Ten of the All-time Greatest Furniture Designers

The aesthetic beauty of some pieces of furniture makes them into classics, with the top designers creating iconic items that are recognised internationally as style masterpieces. Read on to find out about ten of the all-time greatest furniture designers and some of their creations…

  1. Charles-Édouard Jeanneret

Better known as Le Corbusier, Charles-Édouard Jeanneret began experimenting with innovative furniture in 1928 with the LC4, or chaise longue. One year later, he perfected an iconic chair – the Fauteuil Grand Confort. His career spanned five decades and he became known as a pioneer of modern architecture, also designing buildings in America, Europe, India and Japan, before his death in 1965.

  1. Jean Prouvé

Born in Nancy, France, in 1901, Jean Prouvé was an architect and designer who worked mainly with steel. In 1923, he launched his first workshop, where he made chandeliers and wrought iron lamps, before starting to design furniture. Among his most famous designs was his chaise inclinable in 1924. He was an active designer until his death in 1984.

  1. Ettore Sottsass

Born in Innsbruck, Austria, in 1917, Ettore Sottsass grew up in Turin, where his father was an architect. Ettore was famous for his bold Pop Art colours and dramatic Art Deco designs. He set up his own design studio in Milan in 1947, where he made furniture, as well as jewellery, ceramics and sculptures. He founded the Memphis Group in 1981, designing furniture, ceramics, fabrics, glass and metal artefacts until 1988. He died in Milan, aged 90, in 2007.

  1. Eero Saarinen

This Finnish designer was born in Kirkkonummi in 1910 and moved to the US in 1923, where he forged a career as an architect. His most famous design was the St Louis Arch. He was also a renowned furniture designer up to his untimely death in 1961, at the age of 51, during surgery for a brain tumour. He is best remembered for his classic executive chairs and his famous tulip table in the 1950s.

  1. Paul McCobb

Paul McCobb was born in Massachusetts in 1917. After launching his own design studio in 1945, he quickly becoming renowned as an American modernist. He designed the Planner Group line – one of the best-selling modern furniture lines of the mid-20th century, which went on sale from 1949 to 1963 through Winchendon Furniture Company. He won the MoMA Good Design Award five consecutive years from 1950 to 1955 and remained a prolific designer until his death in 1969.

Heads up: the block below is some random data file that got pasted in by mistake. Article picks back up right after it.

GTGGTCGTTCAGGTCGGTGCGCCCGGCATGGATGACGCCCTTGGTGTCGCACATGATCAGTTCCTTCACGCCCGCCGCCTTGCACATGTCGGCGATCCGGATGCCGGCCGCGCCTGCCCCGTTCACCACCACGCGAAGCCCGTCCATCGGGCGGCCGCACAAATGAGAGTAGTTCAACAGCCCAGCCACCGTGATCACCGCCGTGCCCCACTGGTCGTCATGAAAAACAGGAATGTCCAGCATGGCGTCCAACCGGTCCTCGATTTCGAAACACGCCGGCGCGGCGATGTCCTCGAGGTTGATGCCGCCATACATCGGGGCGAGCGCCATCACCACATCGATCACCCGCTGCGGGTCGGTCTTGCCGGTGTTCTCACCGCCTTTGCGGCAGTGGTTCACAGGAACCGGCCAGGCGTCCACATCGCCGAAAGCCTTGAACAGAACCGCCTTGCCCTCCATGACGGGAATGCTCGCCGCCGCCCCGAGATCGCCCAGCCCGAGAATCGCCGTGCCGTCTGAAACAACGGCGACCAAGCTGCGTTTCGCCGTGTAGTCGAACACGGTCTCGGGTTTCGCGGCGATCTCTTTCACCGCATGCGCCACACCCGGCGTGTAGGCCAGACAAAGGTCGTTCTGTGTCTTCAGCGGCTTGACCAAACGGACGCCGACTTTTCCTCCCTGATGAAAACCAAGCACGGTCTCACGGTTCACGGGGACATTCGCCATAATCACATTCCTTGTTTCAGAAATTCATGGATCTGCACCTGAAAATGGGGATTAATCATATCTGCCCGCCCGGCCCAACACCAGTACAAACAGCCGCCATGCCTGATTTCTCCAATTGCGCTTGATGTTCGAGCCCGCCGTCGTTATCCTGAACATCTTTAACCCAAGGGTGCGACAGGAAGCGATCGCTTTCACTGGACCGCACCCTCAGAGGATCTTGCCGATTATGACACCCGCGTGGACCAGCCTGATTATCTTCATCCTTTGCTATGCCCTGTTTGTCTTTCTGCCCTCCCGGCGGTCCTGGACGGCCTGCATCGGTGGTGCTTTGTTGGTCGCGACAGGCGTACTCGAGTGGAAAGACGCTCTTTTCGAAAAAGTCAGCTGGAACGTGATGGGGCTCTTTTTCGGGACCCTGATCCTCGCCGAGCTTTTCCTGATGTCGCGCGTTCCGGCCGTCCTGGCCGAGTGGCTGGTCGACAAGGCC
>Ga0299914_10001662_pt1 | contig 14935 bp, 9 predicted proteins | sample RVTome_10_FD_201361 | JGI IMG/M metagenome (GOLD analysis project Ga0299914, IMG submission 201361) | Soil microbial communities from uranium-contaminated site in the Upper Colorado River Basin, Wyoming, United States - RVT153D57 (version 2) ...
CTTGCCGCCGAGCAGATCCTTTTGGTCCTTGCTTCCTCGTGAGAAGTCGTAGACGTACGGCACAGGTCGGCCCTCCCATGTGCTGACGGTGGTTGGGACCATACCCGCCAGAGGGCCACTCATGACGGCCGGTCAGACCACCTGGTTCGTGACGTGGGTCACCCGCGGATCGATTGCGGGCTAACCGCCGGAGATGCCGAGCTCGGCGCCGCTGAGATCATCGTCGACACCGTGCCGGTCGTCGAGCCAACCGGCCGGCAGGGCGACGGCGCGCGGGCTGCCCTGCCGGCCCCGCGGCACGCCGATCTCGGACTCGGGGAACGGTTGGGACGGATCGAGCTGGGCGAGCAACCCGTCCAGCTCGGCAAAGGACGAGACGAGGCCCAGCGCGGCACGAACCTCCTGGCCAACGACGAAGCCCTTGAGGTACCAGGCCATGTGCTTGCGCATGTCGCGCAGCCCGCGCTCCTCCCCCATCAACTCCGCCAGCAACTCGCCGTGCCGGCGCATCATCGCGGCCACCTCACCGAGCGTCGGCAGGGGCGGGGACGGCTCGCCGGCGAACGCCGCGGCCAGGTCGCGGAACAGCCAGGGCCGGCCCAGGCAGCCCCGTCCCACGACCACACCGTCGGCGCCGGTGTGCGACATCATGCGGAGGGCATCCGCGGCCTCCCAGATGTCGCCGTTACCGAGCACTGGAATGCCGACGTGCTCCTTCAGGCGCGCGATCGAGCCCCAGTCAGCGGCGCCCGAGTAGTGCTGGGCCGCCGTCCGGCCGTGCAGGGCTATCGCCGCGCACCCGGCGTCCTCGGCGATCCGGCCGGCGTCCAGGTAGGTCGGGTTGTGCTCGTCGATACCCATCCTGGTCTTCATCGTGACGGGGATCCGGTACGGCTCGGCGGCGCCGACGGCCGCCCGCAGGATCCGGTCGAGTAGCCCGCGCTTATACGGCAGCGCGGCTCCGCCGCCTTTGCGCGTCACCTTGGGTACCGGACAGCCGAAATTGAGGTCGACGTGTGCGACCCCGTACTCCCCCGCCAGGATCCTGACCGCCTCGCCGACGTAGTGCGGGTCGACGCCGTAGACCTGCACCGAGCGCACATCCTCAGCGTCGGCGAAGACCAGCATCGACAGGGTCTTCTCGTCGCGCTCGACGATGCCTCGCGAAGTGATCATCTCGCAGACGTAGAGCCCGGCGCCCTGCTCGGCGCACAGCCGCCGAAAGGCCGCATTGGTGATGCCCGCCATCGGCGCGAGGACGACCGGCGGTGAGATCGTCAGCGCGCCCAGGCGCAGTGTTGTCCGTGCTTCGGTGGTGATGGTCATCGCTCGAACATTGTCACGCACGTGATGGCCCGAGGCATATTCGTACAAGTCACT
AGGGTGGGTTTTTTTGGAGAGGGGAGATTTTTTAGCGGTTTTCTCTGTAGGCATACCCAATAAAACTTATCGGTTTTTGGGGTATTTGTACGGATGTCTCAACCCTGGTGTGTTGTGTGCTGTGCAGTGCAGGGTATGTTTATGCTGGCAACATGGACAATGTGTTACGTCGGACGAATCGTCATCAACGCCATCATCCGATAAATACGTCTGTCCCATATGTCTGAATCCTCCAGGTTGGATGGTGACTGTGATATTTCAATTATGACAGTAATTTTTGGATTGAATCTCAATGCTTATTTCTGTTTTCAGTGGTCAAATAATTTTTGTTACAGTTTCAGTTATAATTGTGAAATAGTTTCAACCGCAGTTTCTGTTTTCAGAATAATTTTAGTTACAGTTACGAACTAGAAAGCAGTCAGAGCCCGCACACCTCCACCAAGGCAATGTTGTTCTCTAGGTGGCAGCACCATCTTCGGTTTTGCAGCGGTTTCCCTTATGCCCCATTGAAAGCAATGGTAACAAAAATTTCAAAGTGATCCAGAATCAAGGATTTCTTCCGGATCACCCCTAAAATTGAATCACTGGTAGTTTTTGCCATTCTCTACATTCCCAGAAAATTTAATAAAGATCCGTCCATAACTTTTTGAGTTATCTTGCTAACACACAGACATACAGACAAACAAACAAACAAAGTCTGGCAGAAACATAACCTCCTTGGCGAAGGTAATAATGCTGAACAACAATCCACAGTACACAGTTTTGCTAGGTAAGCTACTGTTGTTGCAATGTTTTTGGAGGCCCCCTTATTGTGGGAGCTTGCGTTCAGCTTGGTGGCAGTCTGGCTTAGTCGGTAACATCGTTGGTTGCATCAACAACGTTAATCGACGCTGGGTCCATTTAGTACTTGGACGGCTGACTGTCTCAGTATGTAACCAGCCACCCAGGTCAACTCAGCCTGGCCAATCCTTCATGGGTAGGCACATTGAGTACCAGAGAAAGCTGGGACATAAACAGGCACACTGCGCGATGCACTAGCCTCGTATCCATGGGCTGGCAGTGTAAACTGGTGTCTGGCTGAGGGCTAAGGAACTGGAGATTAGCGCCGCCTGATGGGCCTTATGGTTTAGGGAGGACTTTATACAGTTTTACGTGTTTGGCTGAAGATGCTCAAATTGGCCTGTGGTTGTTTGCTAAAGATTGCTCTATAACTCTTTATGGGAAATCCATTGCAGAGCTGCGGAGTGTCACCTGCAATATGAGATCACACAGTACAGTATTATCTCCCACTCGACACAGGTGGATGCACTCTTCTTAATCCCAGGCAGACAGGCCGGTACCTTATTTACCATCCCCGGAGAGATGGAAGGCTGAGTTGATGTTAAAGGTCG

1. Florence Knoll Bassett

Now 99 years old, Florence Knoll Bassett was born in Michigan in 1917. Apparently, she has never considered herself a furniture designer, despite having co-founded Knoll Associates with husband Hans and shaping American modernism design. In particular, she is famous for her beautiful sofas, although Knoll produces furniture and textile collections for the home and office.

  1. Charles and Ray Eames

Charles and Ray Eames were an American husband and wife design team who shaped American modernism in California and beyond in the 1950s. Charles and Ray-Bernice worked as a design duo from the 1940s to the ’70s, until Charles died in 1978. They worked in many different mediums, but were most famous for their moulded fibreglass lounge chairs.

  1. Jens Risom

Born in Copenhagen in 1916, the Danish designer was one of the first to combine American and Scandinavian styles after he moved to New York in 1941. He joined forces with Hans Knoll to launch the world-famous furniture company, personally designing 15 pieces for Knoll’s first line, called “600”. In the 1950s and ’60s, Risom designed furniture through his Jens Risom Designs business. He died, aged 100, in 2016.

  1. Edward Wormley

Edward Wormley was famous for taking his inspiration for furniture from historical and classical sources and updating them, while retaining the original feel. Born in 1907 in Illinois, he produced many classic American designs, with a boldness and simplicity that became his trademark. His pieces were included in the Good Design Exhibitions at the Merchandise Mart in Chicago and the Museum of Modern Art in New York from 1950 to 1955. He died in 1995, aged 87.

  1. Charlotte Perriand

Born in Paris in 1903, French designer Charlotte Perriand was active in the world of furniture design from the 1920s to the 1960s. She was hired by Le Corbussier’s studio in 1927 and co-designed three chairs with the famous designer in 1928. As one of the most collected and prolific 20th century furniture designers, her most famous creations included the chaise longue that featured double tubing at each side and a lacquered, sheet metal base. She died in 1999, aged 96.

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